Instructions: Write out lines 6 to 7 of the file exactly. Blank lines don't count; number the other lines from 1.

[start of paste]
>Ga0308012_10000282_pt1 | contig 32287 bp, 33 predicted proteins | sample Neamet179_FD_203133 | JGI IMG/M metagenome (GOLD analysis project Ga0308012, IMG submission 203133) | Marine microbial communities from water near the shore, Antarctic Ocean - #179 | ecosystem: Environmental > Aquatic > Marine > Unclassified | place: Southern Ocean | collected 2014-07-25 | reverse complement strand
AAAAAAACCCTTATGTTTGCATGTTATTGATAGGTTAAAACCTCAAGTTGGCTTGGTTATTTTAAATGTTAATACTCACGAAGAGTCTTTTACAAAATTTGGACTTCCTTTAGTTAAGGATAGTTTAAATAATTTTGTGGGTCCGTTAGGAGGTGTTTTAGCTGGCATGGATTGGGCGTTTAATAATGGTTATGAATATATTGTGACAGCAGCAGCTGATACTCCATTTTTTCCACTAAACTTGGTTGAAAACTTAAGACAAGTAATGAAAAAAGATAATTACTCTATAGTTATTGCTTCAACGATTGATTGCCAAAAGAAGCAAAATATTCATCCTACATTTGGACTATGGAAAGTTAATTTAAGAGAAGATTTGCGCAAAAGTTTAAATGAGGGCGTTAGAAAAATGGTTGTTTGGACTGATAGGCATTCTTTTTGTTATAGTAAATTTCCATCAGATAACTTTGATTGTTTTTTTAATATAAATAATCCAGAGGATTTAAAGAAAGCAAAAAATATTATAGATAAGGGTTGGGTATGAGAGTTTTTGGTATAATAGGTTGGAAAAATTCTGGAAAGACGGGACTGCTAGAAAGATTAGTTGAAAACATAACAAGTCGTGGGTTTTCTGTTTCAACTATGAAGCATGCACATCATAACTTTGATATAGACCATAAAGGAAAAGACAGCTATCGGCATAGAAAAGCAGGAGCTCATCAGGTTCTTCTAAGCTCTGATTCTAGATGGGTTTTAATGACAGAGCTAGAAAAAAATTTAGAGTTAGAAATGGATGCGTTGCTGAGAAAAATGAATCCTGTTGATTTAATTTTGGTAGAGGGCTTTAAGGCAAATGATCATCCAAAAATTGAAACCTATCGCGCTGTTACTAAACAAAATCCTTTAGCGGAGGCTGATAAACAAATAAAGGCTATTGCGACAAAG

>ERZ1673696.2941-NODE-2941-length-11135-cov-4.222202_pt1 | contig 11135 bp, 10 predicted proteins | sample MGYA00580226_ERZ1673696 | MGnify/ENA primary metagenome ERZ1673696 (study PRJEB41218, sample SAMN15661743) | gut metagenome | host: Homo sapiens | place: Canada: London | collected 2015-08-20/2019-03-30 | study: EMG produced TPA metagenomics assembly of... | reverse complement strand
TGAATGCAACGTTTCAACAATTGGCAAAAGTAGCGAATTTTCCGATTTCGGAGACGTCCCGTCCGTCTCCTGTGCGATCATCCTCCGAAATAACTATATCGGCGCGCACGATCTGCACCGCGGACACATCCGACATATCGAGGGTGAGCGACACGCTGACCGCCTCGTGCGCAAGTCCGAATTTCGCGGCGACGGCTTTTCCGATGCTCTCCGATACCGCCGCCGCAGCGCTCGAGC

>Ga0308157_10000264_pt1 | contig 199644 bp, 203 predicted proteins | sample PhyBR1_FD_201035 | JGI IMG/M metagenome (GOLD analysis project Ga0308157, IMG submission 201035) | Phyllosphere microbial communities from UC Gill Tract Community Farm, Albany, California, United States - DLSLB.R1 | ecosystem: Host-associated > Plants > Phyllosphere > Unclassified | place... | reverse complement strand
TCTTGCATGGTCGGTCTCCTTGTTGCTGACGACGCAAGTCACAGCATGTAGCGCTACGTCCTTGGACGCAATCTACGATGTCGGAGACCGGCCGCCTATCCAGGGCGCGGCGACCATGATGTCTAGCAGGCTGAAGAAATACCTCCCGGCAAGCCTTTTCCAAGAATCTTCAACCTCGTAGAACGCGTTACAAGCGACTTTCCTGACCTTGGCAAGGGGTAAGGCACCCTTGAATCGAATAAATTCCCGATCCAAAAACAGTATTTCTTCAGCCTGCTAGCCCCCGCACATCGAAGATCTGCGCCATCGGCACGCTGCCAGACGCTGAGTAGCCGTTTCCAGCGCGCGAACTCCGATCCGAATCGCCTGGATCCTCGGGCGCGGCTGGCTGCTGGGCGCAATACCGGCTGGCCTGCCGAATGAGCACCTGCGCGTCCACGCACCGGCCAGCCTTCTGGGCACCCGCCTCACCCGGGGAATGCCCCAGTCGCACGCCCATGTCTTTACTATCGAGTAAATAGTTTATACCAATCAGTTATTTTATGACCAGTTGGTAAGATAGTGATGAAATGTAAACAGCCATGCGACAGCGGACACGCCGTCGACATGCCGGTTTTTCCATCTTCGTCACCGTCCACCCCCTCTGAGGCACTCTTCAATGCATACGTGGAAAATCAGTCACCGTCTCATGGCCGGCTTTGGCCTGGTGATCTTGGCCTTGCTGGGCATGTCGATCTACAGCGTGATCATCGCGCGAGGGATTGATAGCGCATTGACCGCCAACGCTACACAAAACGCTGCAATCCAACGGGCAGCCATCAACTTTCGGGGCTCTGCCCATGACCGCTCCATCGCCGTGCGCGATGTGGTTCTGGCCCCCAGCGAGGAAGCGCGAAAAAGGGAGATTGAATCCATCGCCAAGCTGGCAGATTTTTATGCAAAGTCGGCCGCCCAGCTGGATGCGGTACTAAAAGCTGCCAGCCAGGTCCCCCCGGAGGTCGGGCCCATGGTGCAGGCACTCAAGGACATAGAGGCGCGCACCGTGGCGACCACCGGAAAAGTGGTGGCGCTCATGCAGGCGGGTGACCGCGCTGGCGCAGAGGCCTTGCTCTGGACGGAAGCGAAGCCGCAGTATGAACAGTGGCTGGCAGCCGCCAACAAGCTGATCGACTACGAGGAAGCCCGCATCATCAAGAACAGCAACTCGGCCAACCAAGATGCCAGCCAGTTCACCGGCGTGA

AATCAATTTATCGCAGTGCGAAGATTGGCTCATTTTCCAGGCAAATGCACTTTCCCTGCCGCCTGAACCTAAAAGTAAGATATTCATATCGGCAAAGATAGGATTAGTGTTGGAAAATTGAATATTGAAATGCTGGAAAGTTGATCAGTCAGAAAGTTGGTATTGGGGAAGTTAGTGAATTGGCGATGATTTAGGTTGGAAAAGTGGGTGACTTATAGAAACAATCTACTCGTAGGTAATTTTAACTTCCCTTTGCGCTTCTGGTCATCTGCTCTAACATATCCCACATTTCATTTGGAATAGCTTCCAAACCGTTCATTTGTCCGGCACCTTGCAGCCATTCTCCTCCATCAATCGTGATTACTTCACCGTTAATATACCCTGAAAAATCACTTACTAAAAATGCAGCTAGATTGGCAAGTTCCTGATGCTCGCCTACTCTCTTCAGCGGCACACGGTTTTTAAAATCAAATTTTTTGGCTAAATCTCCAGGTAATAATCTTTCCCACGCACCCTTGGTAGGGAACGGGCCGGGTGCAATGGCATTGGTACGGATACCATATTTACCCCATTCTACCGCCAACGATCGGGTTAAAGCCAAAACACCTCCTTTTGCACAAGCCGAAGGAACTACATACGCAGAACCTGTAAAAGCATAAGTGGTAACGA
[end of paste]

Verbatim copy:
TCTTGCATGGTCGGTCTCCTTGTTGCTGACGACGCAAGTCACAGCATGTAGCGCTACGTCCTTGGACGCAATCTACGATGTCGGAGACCGGCCGCCTATCCAGGGCGCGGCGACCATGATGTCTAGCAGGCTGAAGAAATACCTCCCGGCAAGCCTTTTCCAAGAATCTTCAACCTCGTAGAACGCGTTACAAGCGACTTTCCTGACCTTGGCAAGGGGTAAGGCACCCTTGAATCGAATAAATTCCCGATCCAAAAACAGTATTTCTTCAGCCTGCTAGCCCCCGCACATCGAAGATCTGCGCCATCGGCACGCTGCCAGACGCTGAGTAGCCGTTTCCAGCGCGCGAACTCCGATCCGAATCGCCTGGATCCTCGGGCGCGGCTGGCTGCTGGGCGCAATACCGGCTGGCCTGCCGAATGAGCACCTGCGCGTCCACGCACCGGCCAGCCTTCTGGGCACCCGCCTCACCCGGGGAATGCCCCAGTCGCACGCCCATGTCTTTACTATCGAGTAAATAGTTTATACCAATCAGTTATTTTATGACCAGTTGGTAAGATAGTGATGAAATGTAAACAGCCATGCGACAGCGGACACGCCGTCGACATGCCGGTTTTTCCATCTTCGTCACCGTCCACCCCCTCTGAGGCACTCTTCAATGCATACGTGGAAAATCAGTCACCGTCTCATGGCCGGCTTTGGCCTGGTGATCTTGGCCTTGCTGGGCATGTCGATCTACAGCGTGATCATCGCGCGAGGGATTGATAGCGCATTGACCGCCAACGCTACACAAAACGCTGCAATCCAACGGGCAGCCATCAACTTTCGGGGCTCTGCCCATGACCGCTCCATCGCCGTGCGCGATGTGGTTCTGGCCCCCAGCGAGGAAGCGCGAAAAAGGGAGATTGAATCCATCGCCAAGCTGGCAGATTTTTATGCAAAGTCGGCCGCCCAGCTGGATGCGGTACTAAAAGCTGCCAGCCAGGTCCCCCCGGAGGTCGGGCCCATGGTGCAGGCACTCAAGGACATAGAGGCGCGCACCGTGGCGACCACCGGAAAAGTGGTGGCGCTCATGCAGGCGGGTGACCGCGCTGGCGCAGAGGCCTTGCTCTGGACGGAAGCGAAGCCGCAGTATGAACAGTGGCTGGCAGCCGCCAACAAGCTGATCGACTACGAGGAAGCCCGCATCATCAAGAACAGCAACTCGGCCAACCAAGATGCCAGCCAGTTCACCGGCGTGA

AATCAATTTATCGCAGTGCGAAGATTGGCTCATTTTCCAGGCAAATGCACTTTCCCTGCCGCCTGAACCTAAAAGTAAGATATTCATATCGGCAAAGATAGGATTAGTGTTGGAAAATTGAATATTGAAATGCTGGAAAGTTGATCAGTCAGAAAGTTGGTATTGGGGAAGTTAGTGAATTGGCGATGATTTAGGTTGGAAAAGTGGGTGACTTATAGAAACAATCTACTCGTAGGTAATTTTAACTTCCCTTTGCGCTTCTGGTCATCTGCTCTAACATATCCCACATTTCATTTGGAATAGCTTCCAAACCGTTCATTTGTCCGGCACCTTGCAGCCATTCTCCTCCATCAATCGTGATTACTTCACCGTTAATATACCCTGAAAAATCACTTACTAAAAATGCAGCTAGATTGGCAAGTTCCTGATGCTCGCCTACTCTCTTCAGCGGCACACGGTTTTTAAAATCAAATTTTTTGGCTAAATCTCCAGGTAATAATCTTTCCCACGCACCCTTGGTAGGGAACGGGCCGGGTGCAATGGCATTGGTACGGATACCATATTTACCCCATTCTACCGCCAACGATCGGGTTAAAGCCAAAACACCTCCTTTTGCACAAGCCGAAGGAACTACATACGCAGAACCTGTAAAAGCATAAGTGGTAACGA